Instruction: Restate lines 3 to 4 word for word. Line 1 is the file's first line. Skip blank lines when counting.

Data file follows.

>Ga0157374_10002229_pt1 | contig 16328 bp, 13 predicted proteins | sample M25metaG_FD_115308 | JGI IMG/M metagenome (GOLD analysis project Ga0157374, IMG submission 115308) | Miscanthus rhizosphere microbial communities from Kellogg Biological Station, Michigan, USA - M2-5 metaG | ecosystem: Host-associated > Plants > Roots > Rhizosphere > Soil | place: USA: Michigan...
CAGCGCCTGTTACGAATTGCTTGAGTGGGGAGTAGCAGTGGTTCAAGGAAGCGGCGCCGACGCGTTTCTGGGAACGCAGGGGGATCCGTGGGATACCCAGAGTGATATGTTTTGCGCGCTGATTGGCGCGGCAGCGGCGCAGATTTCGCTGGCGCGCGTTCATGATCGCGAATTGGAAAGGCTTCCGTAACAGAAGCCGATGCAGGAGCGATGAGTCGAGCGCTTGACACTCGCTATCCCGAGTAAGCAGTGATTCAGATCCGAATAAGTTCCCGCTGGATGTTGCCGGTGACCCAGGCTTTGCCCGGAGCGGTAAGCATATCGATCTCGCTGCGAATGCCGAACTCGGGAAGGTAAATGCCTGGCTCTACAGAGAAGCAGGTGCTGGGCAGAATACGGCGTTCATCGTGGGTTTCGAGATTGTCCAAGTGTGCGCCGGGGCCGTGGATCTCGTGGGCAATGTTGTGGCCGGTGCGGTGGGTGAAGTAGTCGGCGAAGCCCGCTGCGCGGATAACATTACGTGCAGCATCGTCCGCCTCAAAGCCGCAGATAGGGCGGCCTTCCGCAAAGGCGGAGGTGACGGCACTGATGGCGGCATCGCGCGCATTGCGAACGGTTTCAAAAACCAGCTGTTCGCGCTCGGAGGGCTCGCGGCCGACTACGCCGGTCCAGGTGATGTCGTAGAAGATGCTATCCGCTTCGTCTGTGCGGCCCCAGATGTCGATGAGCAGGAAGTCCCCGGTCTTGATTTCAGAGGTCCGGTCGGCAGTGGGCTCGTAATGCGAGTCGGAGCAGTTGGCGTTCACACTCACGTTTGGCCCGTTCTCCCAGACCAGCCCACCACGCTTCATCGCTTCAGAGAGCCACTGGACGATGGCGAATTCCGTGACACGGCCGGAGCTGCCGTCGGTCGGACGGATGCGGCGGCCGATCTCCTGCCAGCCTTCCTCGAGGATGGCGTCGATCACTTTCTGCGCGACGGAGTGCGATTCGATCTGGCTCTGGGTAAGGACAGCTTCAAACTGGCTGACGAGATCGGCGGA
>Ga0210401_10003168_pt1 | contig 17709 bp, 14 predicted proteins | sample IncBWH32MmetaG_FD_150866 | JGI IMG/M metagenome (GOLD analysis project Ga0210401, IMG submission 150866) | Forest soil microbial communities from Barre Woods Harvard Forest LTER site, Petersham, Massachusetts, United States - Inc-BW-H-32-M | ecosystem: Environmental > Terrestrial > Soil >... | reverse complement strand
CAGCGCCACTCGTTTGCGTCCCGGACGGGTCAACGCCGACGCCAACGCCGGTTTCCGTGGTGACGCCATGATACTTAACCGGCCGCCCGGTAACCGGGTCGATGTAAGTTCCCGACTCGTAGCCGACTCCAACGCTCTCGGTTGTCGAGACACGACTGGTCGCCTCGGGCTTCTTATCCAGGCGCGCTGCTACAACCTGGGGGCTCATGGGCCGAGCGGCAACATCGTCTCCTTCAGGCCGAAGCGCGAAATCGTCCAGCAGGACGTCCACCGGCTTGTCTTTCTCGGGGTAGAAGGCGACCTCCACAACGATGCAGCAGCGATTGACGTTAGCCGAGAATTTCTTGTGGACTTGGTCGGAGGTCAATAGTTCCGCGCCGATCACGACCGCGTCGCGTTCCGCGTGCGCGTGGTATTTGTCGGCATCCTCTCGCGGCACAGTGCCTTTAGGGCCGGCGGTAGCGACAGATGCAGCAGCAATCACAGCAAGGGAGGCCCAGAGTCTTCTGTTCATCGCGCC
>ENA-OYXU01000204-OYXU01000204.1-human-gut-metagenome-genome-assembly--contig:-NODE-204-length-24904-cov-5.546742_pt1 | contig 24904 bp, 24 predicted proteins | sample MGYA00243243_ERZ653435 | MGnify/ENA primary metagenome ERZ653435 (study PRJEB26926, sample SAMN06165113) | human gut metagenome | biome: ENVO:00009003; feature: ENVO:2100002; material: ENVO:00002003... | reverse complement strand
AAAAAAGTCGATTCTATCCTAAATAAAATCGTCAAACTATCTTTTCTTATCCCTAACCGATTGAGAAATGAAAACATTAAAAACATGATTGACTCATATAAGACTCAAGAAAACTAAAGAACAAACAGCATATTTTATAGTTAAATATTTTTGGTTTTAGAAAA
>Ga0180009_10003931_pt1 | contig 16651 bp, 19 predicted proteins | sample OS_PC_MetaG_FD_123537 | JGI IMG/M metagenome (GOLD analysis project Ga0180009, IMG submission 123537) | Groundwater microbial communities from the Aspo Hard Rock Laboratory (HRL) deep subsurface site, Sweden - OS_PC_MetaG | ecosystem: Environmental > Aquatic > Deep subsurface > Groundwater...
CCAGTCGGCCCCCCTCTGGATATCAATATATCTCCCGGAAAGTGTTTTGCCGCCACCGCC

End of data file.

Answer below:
>Ga0210401_10003168_pt1 | contig 17709 bp, 14 predicted proteins | sample IncBWH32MmetaG_FD_150866 | JGI IMG/M metagenome (GOLD analysis project Ga0210401, IMG submission 150866) | Forest soil microbial communities from Barre Woods Harvard Forest LTER site, Petersham, Massachusetts, United States - Inc-BW-H-32-M | ecosystem: Environmental > Terrestrial > Soil >... | reverse complement strand
CAGCGCCACTCGTTTGCGTCCCGGACGGGTCAACGCCGACGCCAACGCCGGTTTCCGTGGTGACGCCATGATACTTAACCGGCCGCCCGGTAACCGGGTCGATGTAAGTTCCCGACTCGTAGCCGACTCCAACGCTCTCGGTTGTCGAGACACGACTGGTCGCCTCGGGCTTCTTATCCAGGCGCGCTGCTACAACCTGGGGGCTCATGGGCCGAGCGGCAACATCGTCTCCTTCAGGCCGAAGCGCGAAATCGTCCAGCAGGACGTCCACCGGCTTGTCTTTCTCGGGGTAGAAGGCGACCTCCACAACGATGCAGCAGCGATTGACGTTAGCCGAGAATTTCTTGTGGACTTGGTCGGAGGTCAATAGTTCCGCGCCGATCACGACCGCGTCGCGTTCCGCGTGCGCGTGGTATTTGTCGGCATCCTCTCGCGGCACAGTGCCTTTAGGGCCGGCGGTAGCGACAGATGCAGCAGCAATCACAGCAAGGGAGGCCCAGAGTCTTCTGTTCATCGCGCC